Uber Swears In Court Filing It Didn’t Tell Poached Exec To Take Google’s Data

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Uber reportedly said Wednesday that it never directed a former employee of Google parent company Alphabet to download secret files while at the other tech company.

The ride-sharing company attested to such a point in part of a court filing answering questions officially levied by a judge presiding over a lawsuit between Alphabet and Uber, according to Reuters.

In the lawsuit filed February 23, Alphabet accused Anthony Levandowski, a self-driving car guru, of surreptitiously building his own company while working and making $120 million in incentives at the tech conglomerate. Waymo, Alphabet’s autonomous vehicle subsidiary, specifically asserts that Levandowski stole 14,000 files worth of classified information during his tenure there and took it to his own startup, Otto, which Uber later purchased for $680 million. The files allegedly included trade secrets, like the company’s blueprint for the LiDAR sensor, which helps a vehicle map the environment around it, and thus is a critical component for autonomous functionality.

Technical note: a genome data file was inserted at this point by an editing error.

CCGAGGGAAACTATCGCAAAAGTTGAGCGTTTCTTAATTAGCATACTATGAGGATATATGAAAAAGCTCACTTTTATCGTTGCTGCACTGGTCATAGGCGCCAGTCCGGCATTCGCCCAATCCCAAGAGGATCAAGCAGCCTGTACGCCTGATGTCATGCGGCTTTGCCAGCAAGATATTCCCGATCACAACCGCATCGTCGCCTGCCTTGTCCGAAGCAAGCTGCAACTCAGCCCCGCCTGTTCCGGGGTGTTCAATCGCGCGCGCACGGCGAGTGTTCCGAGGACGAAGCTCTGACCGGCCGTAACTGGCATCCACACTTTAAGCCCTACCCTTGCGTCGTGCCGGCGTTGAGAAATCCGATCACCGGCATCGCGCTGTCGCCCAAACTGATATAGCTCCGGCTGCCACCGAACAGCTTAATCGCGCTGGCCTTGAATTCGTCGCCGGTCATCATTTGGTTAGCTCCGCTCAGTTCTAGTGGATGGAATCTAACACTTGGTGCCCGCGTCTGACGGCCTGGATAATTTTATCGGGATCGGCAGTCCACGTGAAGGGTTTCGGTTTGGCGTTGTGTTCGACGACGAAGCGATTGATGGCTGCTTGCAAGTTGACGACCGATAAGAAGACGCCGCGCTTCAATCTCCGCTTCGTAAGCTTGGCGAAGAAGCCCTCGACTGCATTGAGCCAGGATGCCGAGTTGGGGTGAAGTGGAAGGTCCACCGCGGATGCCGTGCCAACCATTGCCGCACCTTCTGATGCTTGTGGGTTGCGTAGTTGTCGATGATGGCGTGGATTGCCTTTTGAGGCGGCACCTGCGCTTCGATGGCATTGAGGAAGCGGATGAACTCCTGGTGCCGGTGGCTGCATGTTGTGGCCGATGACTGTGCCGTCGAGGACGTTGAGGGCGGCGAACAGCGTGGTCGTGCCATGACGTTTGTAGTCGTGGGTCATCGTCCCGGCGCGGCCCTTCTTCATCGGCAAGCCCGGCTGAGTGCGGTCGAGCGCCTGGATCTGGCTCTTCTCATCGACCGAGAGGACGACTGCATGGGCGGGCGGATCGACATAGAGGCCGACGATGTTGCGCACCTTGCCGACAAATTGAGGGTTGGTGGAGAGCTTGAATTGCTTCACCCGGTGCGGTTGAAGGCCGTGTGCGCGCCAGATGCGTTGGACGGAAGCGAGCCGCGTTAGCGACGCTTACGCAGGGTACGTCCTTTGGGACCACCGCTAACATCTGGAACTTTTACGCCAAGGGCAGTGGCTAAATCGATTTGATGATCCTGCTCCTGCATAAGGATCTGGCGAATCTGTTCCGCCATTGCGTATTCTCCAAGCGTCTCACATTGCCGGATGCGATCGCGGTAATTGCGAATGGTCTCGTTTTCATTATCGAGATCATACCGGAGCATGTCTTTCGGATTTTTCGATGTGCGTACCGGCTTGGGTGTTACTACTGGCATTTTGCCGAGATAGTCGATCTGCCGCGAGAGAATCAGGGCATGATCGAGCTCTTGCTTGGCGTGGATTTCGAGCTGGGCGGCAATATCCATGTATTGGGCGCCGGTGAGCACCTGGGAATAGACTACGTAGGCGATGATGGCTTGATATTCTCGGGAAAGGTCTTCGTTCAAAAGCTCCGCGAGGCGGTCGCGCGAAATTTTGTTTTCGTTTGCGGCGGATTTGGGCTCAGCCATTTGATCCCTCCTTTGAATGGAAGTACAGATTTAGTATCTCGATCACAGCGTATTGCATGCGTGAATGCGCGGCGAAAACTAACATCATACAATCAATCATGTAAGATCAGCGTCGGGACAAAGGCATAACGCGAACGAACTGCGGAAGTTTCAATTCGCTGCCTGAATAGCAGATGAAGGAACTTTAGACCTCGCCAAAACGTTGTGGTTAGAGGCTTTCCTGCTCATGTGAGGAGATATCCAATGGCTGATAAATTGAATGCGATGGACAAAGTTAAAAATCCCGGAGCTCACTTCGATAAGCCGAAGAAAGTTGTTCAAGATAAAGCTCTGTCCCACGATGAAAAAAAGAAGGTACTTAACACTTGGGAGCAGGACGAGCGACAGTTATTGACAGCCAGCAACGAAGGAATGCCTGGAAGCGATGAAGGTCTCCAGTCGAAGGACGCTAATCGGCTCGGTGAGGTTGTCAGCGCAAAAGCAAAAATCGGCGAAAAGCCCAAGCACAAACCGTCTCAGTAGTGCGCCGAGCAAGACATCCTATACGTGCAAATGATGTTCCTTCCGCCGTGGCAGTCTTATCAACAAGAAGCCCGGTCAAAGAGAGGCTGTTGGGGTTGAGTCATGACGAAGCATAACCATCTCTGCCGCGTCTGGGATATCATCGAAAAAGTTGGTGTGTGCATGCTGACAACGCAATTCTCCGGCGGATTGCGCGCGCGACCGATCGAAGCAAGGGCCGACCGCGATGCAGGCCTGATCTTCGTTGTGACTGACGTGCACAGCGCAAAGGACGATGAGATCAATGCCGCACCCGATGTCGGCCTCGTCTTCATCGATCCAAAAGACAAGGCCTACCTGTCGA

Uber, however, vehemently denies the accusations, especially the contention that it told Levandowski to steal the proprietary files.

“This is consistent with the complete lack of evidence that such files exist at, or have ever been used by, Uber,” the company said Wednesday, according to Reuters. “[Then-CEO Travis] Kalanick emphatically told Levandowski that Uber did not want any such information.”

Uber cut ties with Levandowski in May, and while he is not a defendant in the case, he is still the crux of the lawsuit. The official trial is set to commence in October. (RELATED: Uber Is Leakier Than The Trump Administration)

The latest claim from Uber is just one of several interesting turns for the lawsuit.

Levandowski, for example, refused to testify in March during certain portions of the legal proceedings where he was asked to offer testimony. His lawyers advised him not to say anything out of fear of incriminating himself.

clerical mistake unmasked the name of one of the co-founders of Otto, naturally a close associate of Levandowski. His name, which Uber adamantly attempted to keep out of the spotlight, was redacted in every area of the 68-page document, except for the last page.

Roughly a month later, after turning down Uber’s appeal to have the dispute settled in private arbitration, U.S. District Judge William Alsup referred the case to a U.S. attorney for a criminal investigation.

The formal request, coupled with Uber’s latest claims of innocence, shows that the legal battle over the autonomous vehicle technology is starting to heat up, much to Uber’s chagrin.

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Eric Lieberman